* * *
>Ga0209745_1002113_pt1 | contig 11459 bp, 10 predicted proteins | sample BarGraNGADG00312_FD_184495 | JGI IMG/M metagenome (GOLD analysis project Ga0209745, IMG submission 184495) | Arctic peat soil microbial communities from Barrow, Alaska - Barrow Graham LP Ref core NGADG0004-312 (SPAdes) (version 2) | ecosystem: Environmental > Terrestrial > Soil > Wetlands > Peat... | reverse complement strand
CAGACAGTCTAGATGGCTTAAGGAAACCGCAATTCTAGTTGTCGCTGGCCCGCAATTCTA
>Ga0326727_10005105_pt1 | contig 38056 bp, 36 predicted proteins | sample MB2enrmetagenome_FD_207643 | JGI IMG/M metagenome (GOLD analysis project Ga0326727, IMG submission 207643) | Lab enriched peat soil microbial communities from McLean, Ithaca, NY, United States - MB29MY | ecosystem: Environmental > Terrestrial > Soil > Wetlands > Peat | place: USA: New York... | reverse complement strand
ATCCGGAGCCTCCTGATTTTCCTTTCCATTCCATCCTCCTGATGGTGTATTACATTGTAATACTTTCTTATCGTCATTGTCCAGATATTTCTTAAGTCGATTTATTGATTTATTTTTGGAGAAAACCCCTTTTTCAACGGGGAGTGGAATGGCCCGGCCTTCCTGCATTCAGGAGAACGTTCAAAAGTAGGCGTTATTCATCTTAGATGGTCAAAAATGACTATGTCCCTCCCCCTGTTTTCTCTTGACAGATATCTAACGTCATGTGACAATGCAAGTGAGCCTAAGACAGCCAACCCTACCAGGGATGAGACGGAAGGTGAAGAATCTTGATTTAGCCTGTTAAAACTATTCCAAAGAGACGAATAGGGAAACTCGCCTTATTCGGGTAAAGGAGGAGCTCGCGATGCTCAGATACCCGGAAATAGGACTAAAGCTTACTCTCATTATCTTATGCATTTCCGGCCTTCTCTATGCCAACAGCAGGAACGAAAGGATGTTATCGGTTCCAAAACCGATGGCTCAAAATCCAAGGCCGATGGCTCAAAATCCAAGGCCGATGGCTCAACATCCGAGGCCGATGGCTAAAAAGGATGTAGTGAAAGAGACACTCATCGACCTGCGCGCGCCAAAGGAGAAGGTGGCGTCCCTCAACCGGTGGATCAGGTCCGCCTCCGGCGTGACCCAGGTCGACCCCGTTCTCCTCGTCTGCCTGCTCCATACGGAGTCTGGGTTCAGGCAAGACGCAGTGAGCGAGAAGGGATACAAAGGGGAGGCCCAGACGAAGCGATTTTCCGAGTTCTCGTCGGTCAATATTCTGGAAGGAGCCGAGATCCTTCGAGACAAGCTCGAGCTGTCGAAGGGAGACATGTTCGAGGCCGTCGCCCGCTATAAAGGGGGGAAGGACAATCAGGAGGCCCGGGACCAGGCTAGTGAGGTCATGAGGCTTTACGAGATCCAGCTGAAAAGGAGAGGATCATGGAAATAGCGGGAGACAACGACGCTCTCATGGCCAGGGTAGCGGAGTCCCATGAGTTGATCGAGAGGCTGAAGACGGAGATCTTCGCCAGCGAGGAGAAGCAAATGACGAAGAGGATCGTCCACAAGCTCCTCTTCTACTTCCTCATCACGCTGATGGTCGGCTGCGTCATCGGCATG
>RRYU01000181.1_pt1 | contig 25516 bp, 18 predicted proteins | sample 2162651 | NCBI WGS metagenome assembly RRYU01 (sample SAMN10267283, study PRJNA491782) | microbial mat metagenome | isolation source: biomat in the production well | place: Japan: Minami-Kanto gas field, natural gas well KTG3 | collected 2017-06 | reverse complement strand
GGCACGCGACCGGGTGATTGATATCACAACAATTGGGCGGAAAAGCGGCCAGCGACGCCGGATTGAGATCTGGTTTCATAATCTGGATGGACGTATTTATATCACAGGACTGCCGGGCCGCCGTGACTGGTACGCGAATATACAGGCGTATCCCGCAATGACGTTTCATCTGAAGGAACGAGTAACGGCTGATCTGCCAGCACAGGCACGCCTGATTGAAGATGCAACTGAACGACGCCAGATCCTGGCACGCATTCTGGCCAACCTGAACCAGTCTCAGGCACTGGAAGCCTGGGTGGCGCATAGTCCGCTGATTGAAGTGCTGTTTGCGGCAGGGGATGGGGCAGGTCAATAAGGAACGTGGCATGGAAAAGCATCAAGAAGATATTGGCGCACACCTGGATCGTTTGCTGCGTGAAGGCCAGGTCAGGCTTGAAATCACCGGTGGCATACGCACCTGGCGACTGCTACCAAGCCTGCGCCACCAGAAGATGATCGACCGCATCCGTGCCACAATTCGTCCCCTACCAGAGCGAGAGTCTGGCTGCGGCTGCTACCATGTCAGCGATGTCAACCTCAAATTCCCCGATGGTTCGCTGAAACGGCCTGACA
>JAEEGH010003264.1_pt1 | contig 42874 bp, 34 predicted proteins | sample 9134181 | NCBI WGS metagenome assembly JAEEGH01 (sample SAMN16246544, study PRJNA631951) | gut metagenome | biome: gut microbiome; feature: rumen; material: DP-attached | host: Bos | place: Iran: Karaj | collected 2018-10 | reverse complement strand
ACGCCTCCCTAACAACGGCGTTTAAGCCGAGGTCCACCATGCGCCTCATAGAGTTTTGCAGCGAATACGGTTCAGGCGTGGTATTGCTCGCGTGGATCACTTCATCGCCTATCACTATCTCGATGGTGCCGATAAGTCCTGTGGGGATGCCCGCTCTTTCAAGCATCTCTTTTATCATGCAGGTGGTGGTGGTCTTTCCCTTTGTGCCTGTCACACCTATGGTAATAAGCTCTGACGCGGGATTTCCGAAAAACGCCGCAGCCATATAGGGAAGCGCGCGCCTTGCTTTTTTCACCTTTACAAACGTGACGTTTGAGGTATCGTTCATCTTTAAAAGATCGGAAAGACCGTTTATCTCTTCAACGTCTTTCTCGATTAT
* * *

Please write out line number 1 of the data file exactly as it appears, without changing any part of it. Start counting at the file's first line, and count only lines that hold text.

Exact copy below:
>Ga0209745_1002113_pt1 | contig 11459 bp, 10 predicted proteins | sample BarGraNGADG00312_FD_184495 | JGI IMG/M metagenome (GOLD analysis project Ga0209745, IMG submission 184495) | Arctic peat soil microbial communities from Barrow, Alaska - Barrow Graham LP Ref core NGADG0004-312 (SPAdes) (version 2) | ecosystem: Environmental > Terrestrial > Soil > Wetlands > Peat... | reverse complement strand